Viewing posts tagged josh marsfelder

Shabgraff in Wonderland (Shabcast 7)

"[T]he speaking of language is part of an activity, or a form of life."
- Wittgenstein, Philosophical Investigations

Today is the 150th anniversary of the origins of Alice in Wonderland.  A century-and-a-half ago today, Lewis Carroll took a boat trip with the Liddell family, and told the children a story.  Alice Liddell asked him to write it down.  He started the next day.

To celebrate, follow me down the rabbit hole and listen to Shabcast 7 - here.

A special one, this.  I'm once again joined by Josh Marsfelder (of Vaka Rangi) and for the first time by the wonderful Jane of many fames.  We watch (and chat about) the neglected 1966 Jonathan Miller TV version of Alice in Wonderland.  A forgotten masterpiece.  Well, maybe not forgotten... but not exactly remembered either.





This podcast had various titles before I settled on my final choice: 'Alice Narrates Herself'.  It was going to be called 'Cobwebs on the Tea Urn', then 'Mock Turtles all the Way Down', then 'Pig Latin'...  I even toyed with a facile but amusing 'Shabcast Madness Returns'.  I eventually settled on a title which reflected something myself and my ...

Shabcast 4

Normal shabcast service has been resumed after the unplanned emergency anti-fascist edition from earlier this month (though you may be hearing more from Phil and myself on the issue of the Hugos and the nazis).  

This episode of the Shabogan Graffiti podcast is the long-awaited continuation of my mammoth chat with the lovely Josh Marsfelder, writer of the ridiculously good Vaka Rangi blog.  A slightly disjointed episode this one, but you're getting all the good bits.  The bits I chopped out are mostly me being inconsequential.  What's left is mostly Josh being eloquent and passionate about TNG, Trek generally, Dirty Pair, aesthetics, fan fiction, slash, Mary Sues, singularity archetypes, and all sorts and manners and conditions of interesting stuff.  We also do a bit of violently malevolent hating on Wesley Crusher... which should be entirely acceptable to all right-thinking people.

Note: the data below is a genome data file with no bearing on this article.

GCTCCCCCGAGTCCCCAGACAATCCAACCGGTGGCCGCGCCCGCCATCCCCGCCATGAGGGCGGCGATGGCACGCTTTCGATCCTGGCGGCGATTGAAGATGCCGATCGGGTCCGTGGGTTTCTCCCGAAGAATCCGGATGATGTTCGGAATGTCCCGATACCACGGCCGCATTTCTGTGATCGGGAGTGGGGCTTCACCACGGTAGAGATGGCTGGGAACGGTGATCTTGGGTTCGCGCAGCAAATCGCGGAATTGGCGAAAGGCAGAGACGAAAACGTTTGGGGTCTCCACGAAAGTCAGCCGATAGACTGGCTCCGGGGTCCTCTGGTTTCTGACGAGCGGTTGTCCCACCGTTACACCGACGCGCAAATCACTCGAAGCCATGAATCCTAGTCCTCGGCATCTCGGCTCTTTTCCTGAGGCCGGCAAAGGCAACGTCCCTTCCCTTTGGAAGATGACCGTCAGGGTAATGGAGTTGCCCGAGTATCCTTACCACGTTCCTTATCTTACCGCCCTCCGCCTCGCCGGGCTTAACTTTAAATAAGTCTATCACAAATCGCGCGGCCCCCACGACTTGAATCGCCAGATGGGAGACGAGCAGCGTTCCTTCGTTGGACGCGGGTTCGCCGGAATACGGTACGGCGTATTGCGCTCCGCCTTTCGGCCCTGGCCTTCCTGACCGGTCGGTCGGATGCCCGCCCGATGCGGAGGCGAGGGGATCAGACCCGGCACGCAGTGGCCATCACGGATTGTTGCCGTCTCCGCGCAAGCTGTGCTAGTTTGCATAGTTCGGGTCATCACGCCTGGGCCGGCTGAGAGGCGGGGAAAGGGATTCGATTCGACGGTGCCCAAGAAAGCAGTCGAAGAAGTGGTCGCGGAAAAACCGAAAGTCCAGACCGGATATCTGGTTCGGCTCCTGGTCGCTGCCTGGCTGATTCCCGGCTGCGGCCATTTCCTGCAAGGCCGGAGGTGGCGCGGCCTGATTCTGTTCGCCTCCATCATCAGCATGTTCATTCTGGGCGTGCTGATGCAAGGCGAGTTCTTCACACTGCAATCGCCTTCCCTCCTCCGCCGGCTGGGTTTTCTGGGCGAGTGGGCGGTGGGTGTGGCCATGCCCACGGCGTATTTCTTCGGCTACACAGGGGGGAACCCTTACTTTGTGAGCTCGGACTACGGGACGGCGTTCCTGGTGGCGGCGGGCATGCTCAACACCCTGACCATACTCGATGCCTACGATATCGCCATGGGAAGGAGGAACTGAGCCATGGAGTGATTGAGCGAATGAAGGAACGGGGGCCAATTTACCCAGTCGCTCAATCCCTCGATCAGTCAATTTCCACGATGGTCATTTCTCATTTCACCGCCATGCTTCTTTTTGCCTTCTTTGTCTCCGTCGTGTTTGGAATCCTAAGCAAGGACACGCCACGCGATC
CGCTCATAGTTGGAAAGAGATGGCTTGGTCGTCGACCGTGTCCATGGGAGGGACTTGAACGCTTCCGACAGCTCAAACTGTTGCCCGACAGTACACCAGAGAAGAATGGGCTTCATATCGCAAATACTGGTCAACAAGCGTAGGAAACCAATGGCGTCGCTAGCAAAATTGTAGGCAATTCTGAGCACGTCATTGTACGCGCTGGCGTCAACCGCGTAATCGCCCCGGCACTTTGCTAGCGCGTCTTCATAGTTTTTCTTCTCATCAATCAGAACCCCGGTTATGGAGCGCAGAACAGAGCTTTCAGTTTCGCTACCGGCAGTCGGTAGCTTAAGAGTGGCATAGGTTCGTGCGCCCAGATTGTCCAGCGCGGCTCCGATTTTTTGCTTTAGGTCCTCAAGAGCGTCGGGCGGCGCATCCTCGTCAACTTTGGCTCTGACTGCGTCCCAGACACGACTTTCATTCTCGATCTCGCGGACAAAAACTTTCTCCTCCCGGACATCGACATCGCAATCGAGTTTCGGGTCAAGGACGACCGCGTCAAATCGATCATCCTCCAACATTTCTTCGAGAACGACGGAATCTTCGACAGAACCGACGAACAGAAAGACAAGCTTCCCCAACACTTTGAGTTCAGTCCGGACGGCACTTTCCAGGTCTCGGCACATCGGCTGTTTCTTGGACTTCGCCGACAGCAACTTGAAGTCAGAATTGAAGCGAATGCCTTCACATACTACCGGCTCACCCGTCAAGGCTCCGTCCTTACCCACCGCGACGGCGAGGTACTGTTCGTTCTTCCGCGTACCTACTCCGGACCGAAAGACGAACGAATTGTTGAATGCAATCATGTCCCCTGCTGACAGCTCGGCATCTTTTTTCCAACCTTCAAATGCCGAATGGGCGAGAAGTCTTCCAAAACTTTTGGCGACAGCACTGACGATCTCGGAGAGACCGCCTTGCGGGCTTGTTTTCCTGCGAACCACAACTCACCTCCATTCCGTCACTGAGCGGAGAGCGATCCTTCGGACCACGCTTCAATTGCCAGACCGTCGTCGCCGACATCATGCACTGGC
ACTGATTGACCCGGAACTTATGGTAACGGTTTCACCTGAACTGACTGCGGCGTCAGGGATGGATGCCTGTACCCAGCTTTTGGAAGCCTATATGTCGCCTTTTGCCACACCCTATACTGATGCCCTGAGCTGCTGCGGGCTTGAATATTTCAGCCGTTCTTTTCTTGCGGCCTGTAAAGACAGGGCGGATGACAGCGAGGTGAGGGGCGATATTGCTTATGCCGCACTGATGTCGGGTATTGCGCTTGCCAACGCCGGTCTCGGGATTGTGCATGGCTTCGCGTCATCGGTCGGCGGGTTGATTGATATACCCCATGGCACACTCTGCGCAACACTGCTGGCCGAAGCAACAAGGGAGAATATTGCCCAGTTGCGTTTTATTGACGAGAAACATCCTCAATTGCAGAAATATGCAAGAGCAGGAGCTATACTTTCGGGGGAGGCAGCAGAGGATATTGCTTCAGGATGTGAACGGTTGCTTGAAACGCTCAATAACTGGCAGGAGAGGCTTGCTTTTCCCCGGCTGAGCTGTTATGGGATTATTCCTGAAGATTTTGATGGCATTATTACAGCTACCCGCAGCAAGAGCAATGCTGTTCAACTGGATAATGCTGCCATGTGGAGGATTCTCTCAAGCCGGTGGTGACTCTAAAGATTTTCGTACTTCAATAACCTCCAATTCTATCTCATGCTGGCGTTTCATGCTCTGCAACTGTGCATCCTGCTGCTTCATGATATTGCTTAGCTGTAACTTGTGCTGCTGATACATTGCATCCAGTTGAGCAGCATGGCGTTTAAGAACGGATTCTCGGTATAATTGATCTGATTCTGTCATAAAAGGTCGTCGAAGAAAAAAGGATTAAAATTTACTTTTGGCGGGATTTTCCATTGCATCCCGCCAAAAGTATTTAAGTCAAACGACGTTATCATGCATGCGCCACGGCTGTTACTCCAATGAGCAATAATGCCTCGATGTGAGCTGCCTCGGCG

You'll love it, trust me.  Hardcore nattering, with no fascism to ruin everything.  Paint a bulls-eye on your heart right now.

ADDITIONAL:  Umm, I've actually added the link to the new episode now. 

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Also, here are links to all my previous audio stuff:

Shabcast 3 (the emergency anti-fascist ...

Shabcast 2

Yes, Shabcast 2 is here.  This month, you get the first part of my immensely long (and ongoing) discussion with the wonderful Josh Marsfelder, writer of the Star Trek blog that makes all other Star Trek blogs look like nothing more than Star Trek blogs, Vaka Rangi.

There will be more of the discussion up next month in Shabcast 3.

Meanwhile, Shabcast 1 - with me and Phil Sandifer - is still available here.

And, once again, thanks to the lovely lads at the Pex Lives Podcast for providing me with the bandwidth to make this project possible.  Pex Lives' latest edition is just out, and is about 'The Trial of a Time Lord', and is very funny and opinionated (I think they're a bit hard on Colin Baker to be honest, and far too kind to The Verve).  Download or listen here.

Blog Association

I've never been a Trekkie, but I've seen enough of the franchise over the years to make me think I could talk about it with some familiarity, hence this post from a while ago.  It started out as an outgrowth of something about the Cybermen and the Borg that I'm still tinkering with.  I stand by a lot of what I wrote, but I'm preparing to have to revise some of my views because of the arrival of a truly excellent new blog called Vaka Rangi, written by my online friend (and frequent Shabgraff commenter) Josh Marsfelder.  He describes the blog as

an attempt at a critical history of utopian futurism in televised science fiction, particularly science fiction involving voyaging starships, from a specific perspective and using the Star Trek franchise as a "guiding text"

I'm posting this not simply to get you to check out this blog (which you should utterly do, if the subject interests you) but also to address a remark I made in my own essay on Trek.  This remark:

it's astounding that apparently intelligent people can tout Star Trek as a great example of progressivism ...

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